- Do not equate prosperity with being blessed by the Lord. As we noted in the introduction, during the days of Amos’ prophecy Israel had experienced military success and economic prosperity. They took this as a sign of the Lord’s favor and even spoke excitedly of “the day of the Lord” (5.18). In doing so they were fools, failing to see that the Lord’s blessings were contingent on their faithfulness to His covenant (5.14-15). They basked in their prosperity and were punished for it (6.1-7). The day of the Lord was coming, but it would not be a pleasant day for them (5.18-20). We must not forget that faithfulness to the Lord will often result in difficult times rather than lives of ease (Matthew 5.10-12; Romans 8.17).
- Compassion is of everlasting importance to the Lord. This was encapsulated in the commandment to “love your neighbor as yourself” (Leviticus 19.18; Luke 10.25-37). Yet, the rich and powerful of Israel had utterly failed to show compassion for their less fortunate brethren (2.6-7; 5.1; 6.12; etc.). They would be punished for this failure (6.1-7). While the Scriptures do not reveal that the purpose of the church is to alleviate the social ills around us (save by the gospel, 2Timothy 2.5), the people of God are to always be concerned with the plight of their neighbor. Whether for the less fortunate among us (1John 3.15-18) or those not of this body (1Timothy 6.17-19; Galatians 6.10), the Lord wants us to be a people full of compassion.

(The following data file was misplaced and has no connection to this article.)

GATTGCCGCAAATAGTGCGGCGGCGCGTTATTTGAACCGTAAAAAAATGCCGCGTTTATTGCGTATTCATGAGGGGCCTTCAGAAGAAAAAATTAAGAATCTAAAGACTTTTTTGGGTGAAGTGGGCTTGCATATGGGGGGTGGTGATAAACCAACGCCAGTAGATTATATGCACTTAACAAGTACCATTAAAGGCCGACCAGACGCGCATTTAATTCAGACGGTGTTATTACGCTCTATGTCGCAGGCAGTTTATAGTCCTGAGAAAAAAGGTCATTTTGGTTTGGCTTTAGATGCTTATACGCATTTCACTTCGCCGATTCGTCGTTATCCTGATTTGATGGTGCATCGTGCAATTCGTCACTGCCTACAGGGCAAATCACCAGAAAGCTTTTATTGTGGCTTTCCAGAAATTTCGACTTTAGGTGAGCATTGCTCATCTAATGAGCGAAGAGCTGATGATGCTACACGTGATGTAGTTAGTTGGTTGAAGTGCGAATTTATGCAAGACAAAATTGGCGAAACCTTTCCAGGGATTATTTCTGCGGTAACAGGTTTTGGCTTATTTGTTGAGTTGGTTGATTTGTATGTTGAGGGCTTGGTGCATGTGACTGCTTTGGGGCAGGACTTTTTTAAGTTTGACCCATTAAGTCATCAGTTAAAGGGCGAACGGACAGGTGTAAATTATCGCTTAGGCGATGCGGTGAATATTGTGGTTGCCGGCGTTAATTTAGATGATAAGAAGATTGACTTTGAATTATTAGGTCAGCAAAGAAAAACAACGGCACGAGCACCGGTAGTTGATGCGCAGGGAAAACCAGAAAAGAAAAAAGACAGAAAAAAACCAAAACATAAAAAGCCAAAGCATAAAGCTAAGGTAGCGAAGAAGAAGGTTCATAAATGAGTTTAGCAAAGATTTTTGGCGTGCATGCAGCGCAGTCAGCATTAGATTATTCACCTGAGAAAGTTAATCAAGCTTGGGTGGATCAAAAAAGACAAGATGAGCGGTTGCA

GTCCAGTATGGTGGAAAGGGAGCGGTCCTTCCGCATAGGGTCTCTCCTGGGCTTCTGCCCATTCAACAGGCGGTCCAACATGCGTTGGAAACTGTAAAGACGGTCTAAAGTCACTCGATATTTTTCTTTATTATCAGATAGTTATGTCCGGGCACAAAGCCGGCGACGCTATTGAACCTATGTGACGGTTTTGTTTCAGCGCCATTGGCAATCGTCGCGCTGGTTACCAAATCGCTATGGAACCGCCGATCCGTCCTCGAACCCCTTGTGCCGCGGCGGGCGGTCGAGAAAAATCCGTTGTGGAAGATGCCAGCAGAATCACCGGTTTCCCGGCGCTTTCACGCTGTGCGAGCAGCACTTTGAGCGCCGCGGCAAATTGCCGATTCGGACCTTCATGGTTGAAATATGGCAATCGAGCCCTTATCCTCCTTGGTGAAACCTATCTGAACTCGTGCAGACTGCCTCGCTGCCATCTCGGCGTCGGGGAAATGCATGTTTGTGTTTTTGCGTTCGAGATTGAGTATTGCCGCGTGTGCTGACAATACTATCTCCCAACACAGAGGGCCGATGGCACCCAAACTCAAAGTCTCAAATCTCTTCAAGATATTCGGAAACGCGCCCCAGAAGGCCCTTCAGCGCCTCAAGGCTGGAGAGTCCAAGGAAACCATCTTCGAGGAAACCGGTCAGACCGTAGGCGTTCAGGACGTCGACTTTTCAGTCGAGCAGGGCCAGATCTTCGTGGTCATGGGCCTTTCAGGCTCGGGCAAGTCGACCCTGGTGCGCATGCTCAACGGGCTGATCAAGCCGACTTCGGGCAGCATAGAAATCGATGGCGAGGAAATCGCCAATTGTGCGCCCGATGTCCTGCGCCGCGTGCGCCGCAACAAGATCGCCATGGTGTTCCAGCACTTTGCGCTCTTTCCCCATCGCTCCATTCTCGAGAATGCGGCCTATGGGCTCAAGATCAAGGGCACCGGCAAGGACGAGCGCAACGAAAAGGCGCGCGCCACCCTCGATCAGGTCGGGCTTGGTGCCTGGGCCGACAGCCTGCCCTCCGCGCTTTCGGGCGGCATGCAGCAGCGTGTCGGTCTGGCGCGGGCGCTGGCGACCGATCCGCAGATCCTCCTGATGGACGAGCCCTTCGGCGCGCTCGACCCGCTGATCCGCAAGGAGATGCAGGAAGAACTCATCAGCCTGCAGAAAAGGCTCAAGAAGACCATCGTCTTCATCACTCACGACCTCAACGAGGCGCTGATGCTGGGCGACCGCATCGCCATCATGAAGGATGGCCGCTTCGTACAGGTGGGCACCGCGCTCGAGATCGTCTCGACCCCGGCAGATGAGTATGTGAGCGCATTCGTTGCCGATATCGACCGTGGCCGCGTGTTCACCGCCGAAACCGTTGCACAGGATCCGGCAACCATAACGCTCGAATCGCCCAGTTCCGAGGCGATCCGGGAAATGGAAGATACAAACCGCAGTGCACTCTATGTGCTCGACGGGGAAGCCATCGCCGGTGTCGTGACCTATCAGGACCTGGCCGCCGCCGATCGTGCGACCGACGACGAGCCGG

- Future hope. It is in the final chapter that a future hope is shown. However, note that this hope occurs only after the Lord brings judgment on “the sinners of My people” (9.10). As defined in Amos these sinners would have been the powerful and wealthy who had ignored the weak and poor of Israel. But the poor and weak who relied on the Lord would constitute the remnant who could look forward to a Kingdom typified by righteousness and justice (9.11-15). And it is such people, such “losers”, who long for His Kingdom (Matthew 5.3-12; 1Corinthians 1.26-31).